From The Sterling Journal-Advocate (Jeff Rice):
State Sen. Jerry Sonnenberg, the Republican who represents Senate District 1 of northeast Colorado, told the Colorado Livestock Association’s Northeast Livestock Symposium on Tuesday that he’ll work to keep the Environmental Agricultural Program alive because it gives agriculture a voice in state environmental concerns.
The program, administered by the Colorado Department of Public Health and Environment, oversees air and water quality protection regulations specific to animal feeding operations. That includes permitting, conducting site inspections, developing and implementing policies and regulations, providing technical assistance and initiating enforcement actions in coordination with the CDPHE’s Air and Water Quality divisions.
“A lot of people thought, when this program started, that it was just another way for CDPHE to hammer on us, and that’s why it’s sunsetted,” Sonnenberg said. “But it’s turned out to be one of those programs that actually uses a lot of common sense, and it gives (livestock producers) a voice when it comes to making regulations and policies.”
The senator said that, with the program’s track record, there is talk of removing the sunset requirement of the program, or at least moving it to a seven-year interval, and that he would support that move.
The legislature also will likely get involved with the Gilcrest high water table problem, which is causing property damage in and around Gilcrest as well augmentation practices — necessary to maintain the health of the South Platte River aquifer — have raised the water table during the irrigation season. A pilot program allows irrigators to pump without augmenting locally, but putting water in the river from other sources.
Sonnenberg said it might be better to store the augmentation water in reservoirs further away from Gilcrest so release of the water into the river can be better timed to the need for water downstream…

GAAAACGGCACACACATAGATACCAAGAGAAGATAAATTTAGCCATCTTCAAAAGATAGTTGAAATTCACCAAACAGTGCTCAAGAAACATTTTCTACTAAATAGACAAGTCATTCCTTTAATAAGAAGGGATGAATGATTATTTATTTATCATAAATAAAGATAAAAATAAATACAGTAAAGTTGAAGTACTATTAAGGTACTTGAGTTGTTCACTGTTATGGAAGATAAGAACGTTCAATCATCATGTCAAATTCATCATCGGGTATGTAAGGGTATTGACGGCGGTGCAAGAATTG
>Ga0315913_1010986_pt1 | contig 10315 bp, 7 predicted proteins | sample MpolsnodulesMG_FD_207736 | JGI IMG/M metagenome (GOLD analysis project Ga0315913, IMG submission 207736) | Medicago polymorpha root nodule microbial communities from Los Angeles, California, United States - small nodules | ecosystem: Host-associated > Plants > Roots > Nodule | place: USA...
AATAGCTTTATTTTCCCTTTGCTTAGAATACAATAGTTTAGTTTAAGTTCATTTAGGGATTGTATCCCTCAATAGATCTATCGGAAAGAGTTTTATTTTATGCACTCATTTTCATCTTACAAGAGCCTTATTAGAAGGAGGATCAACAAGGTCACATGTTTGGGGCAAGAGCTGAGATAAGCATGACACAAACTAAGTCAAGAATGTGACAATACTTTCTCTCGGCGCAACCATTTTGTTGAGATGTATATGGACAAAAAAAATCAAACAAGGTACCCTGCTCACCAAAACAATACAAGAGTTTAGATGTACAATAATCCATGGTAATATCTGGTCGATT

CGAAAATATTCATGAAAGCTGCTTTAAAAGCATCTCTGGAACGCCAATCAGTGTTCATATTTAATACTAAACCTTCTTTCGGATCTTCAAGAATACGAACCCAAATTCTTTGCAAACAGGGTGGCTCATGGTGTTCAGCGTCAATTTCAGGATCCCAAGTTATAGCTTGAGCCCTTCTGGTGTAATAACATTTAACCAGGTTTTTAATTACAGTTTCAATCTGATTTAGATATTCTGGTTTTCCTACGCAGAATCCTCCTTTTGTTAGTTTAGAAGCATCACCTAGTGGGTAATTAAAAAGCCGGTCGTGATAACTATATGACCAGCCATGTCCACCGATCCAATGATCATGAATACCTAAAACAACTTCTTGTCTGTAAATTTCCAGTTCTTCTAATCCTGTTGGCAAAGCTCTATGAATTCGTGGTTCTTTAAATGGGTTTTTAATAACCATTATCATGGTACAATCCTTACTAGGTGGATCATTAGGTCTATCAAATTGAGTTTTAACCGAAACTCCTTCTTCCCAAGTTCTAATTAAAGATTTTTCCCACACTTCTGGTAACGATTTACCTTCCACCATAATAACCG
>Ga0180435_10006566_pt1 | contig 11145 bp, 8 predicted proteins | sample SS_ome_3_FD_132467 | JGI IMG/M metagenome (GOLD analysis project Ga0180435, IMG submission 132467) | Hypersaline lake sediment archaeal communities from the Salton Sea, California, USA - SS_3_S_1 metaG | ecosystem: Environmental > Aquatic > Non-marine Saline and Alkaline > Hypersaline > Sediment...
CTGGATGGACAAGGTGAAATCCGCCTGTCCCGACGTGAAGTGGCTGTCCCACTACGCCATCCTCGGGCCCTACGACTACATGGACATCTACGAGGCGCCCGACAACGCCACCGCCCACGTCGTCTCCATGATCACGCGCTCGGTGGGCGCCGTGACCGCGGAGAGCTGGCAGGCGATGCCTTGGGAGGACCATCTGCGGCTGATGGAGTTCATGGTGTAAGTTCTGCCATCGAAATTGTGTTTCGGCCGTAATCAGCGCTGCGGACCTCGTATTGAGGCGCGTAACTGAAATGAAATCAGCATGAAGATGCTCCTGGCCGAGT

Sonnenberg said that, while he remains absolutely committed to the ideals and values of the Republican party, there is a certain efficiency and effectiveness that comes from split ownership of the General Assembly. He said it tends to moderate the extremes on both sides of the aisle in both houses and forces members of the parties to work together. The senator said he didn’t see the balance changing much in the 2018 elections.
And, he said, as long as he is in the legislature, he will represent all of agriculture…
Because of that representation, Sonnenberg was later awarded the Colorado Livestock Association’s Legislator of the Year Award for his work on behalf of farming and ranching families and the industries that support them.
“Senator Jerry Sonnenberg is a real-life farmer and rancher who has a deep-rooted understanding of and passion for agriculture in Colorado. This is most evident in his actions as he represents not just his constituents in Senate District One, but all of Colorado agriculture in carrying out his duties in the Colorado Senate,” Bill Hammerich, CEO of Colorado Livestock Association, said in an announcement. “Because of his commitment to and support of agriculture in the legislative arena the Colorado Livestock Association is proud to recognize Senator Jerry Sonnenberg as the CLA 2017 Legislator of the Year.”